Quantitative determination of protein stability and ligand binding using a green fluorescent protein reporter system

Moreau, Morgane J.J., Morin, Isabelle, and Schaeffer, Patrick M. (2010) Quantitative determination of protein stability and ligand binding using a green fluorescent protein reporter system. Molecular BioSystems, 6 (7). pp. 1285-1292.

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Abstract

Information about the stability of proteins is paramount to determine their optimal storage or reaction conditions. It is also essential to determine protein stability in high-throughput when screening for new or improved functions of proteins obtained from large mutant libraries. In drug discovery programs, monitoring of ligand-induced stabilization effects can be used to identify lead compounds in high-throughput. These studies require expensive biophysical instrumentation and large quantities of purified proteins. To address these issues, we developed a new method, using GFP as a reporter system to quantify the stability of a protein and its ligand-associated stabilization effects that requires neither special equipment nor extensive purification steps. Here, GFP is fused to a protein of interest (POI) through a linker and is used as a reporter system for protein unfolding and aggregation. The three POIs used in this study include the Ter-binding protein Tus, glycerol kinase and chloramphenicol acetyl transferase. The fluorescent fusion protein is subjected to irreversible thermal denaturation leading to formation of aggregates, which are eliminated by a centrifugation step. The residual fluorescence of the soluble fraction can be directly related to the stability of the POI and can be quantitatively monitored using a fluorescence plate reader. The GFP-based stability assay (GFP-Basta) was able to identify stabilizing compounds and afforded a new quantitative method for the screening and ranking of ligands for three different proteins. These applications are particularly useful for drug discovery, directed evolution, structural and functional genomics.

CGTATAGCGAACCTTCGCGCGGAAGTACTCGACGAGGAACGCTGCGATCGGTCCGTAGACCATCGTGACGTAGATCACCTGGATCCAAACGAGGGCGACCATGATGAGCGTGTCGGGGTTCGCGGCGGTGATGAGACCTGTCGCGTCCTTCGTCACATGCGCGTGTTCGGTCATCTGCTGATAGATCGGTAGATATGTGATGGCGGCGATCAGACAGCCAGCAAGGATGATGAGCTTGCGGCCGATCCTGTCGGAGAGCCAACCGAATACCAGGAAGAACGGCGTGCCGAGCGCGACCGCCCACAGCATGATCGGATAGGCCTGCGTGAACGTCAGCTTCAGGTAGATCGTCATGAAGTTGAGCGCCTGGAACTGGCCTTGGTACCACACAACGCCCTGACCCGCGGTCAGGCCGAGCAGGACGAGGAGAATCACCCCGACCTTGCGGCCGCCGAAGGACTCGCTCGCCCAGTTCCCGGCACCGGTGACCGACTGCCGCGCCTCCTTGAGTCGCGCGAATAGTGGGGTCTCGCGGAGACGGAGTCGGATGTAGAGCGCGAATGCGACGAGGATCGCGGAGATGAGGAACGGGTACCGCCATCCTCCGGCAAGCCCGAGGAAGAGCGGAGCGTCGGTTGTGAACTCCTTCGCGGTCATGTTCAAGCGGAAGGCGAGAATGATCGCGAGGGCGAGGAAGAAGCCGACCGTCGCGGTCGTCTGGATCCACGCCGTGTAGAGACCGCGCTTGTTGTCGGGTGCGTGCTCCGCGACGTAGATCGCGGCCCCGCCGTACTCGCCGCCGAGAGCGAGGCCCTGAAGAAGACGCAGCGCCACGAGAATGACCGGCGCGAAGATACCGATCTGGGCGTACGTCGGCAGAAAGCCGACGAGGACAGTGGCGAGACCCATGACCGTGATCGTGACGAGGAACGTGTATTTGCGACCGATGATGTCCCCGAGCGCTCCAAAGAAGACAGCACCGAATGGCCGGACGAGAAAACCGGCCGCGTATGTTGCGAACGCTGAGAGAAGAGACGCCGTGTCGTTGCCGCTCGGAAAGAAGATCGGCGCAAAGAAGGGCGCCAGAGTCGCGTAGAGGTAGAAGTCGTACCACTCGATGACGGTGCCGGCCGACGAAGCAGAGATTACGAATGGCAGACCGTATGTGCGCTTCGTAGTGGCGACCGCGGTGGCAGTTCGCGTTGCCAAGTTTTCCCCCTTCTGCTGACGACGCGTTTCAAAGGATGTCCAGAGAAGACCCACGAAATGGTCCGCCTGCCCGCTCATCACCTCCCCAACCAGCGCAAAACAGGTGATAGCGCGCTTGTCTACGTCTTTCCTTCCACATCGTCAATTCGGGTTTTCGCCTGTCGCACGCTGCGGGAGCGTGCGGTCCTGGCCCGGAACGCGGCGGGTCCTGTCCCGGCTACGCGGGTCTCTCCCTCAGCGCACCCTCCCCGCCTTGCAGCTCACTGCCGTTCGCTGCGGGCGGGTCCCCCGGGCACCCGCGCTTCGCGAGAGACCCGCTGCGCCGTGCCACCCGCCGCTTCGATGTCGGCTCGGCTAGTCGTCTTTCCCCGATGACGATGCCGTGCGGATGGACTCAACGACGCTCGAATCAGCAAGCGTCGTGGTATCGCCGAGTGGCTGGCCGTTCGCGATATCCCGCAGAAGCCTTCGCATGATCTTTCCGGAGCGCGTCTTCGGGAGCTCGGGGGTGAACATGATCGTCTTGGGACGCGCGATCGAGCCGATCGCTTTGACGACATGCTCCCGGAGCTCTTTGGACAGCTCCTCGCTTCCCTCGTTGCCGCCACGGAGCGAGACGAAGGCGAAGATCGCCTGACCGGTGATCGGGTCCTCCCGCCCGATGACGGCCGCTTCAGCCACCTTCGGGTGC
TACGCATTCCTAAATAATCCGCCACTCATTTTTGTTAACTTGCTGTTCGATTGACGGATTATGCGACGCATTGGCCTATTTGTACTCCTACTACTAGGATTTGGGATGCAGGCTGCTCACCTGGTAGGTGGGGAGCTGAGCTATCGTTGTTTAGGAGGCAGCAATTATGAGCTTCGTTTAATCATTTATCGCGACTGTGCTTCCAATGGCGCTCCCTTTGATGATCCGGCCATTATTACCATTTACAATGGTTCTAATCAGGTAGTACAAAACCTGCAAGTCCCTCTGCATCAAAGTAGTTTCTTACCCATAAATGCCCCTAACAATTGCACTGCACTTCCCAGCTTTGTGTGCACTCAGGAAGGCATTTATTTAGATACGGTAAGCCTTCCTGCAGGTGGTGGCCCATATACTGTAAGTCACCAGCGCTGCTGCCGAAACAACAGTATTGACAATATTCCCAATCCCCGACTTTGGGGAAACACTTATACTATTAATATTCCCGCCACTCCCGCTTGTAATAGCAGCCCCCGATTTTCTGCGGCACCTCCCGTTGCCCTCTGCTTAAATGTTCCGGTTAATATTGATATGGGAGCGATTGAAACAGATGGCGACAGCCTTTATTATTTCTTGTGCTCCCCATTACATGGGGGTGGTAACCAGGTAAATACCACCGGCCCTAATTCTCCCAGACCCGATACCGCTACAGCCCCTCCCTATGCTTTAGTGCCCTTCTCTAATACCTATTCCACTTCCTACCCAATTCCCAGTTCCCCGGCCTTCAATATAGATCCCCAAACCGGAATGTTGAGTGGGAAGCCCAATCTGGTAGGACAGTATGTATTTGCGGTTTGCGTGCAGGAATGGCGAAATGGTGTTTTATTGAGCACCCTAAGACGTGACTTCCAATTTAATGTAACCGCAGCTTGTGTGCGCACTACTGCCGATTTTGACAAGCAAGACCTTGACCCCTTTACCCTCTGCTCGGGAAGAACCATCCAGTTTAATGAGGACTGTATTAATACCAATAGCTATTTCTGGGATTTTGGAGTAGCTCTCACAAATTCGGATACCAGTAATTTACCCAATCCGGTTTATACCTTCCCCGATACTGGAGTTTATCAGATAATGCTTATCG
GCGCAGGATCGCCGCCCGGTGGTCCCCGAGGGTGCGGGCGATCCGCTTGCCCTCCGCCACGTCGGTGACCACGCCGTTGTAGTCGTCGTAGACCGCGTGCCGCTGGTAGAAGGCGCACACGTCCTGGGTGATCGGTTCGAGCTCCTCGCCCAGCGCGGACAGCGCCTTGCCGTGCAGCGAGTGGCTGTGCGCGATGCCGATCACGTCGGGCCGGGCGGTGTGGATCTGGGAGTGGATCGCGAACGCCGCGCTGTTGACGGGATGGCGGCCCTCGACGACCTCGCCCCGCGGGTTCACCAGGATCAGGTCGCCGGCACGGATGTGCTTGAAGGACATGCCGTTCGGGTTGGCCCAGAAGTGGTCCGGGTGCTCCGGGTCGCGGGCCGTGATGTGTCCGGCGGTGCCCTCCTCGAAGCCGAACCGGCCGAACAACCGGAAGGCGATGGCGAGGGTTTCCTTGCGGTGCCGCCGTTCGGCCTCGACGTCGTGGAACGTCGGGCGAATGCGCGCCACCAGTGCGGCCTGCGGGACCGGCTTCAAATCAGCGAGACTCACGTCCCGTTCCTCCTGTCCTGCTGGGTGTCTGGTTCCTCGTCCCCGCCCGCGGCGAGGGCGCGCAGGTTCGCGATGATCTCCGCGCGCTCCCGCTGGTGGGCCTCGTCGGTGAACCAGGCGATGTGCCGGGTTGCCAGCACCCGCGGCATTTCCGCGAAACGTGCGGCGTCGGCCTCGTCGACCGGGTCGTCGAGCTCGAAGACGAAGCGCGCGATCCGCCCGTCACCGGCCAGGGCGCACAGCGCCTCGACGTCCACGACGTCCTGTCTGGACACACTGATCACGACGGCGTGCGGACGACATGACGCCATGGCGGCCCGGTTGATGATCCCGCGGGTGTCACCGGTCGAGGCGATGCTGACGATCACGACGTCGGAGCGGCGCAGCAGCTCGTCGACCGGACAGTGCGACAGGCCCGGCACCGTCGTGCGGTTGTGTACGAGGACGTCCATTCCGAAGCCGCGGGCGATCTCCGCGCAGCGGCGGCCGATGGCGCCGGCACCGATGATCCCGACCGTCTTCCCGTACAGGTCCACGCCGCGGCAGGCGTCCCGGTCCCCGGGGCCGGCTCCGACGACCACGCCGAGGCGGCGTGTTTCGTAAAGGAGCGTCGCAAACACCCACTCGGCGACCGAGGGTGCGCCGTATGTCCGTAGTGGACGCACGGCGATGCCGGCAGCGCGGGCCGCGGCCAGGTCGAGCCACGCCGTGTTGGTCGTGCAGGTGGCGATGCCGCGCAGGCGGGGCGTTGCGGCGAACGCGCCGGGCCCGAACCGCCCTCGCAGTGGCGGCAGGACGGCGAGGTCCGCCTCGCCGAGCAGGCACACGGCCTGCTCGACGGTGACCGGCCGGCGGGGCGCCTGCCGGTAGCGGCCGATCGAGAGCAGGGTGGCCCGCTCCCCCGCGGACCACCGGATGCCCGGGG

Item ID: 15635
Item Type: Article (Refereed Research - C1)
ISSN: 1742-206X
Date Deposited: 05 Apr 2011 04:11
FoR Codes: 06 BIOLOGICAL SCIENCES > 0601 Biochemistry and Cell Biology > 060101 Analytical Biochemistry @ 100%
SEO Codes: 97 EXPANDING KNOWLEDGE > 970106 Expanding Knowledge in the Biological Sciences @ 100%
Citation Count from Web of Science Web of Science 15
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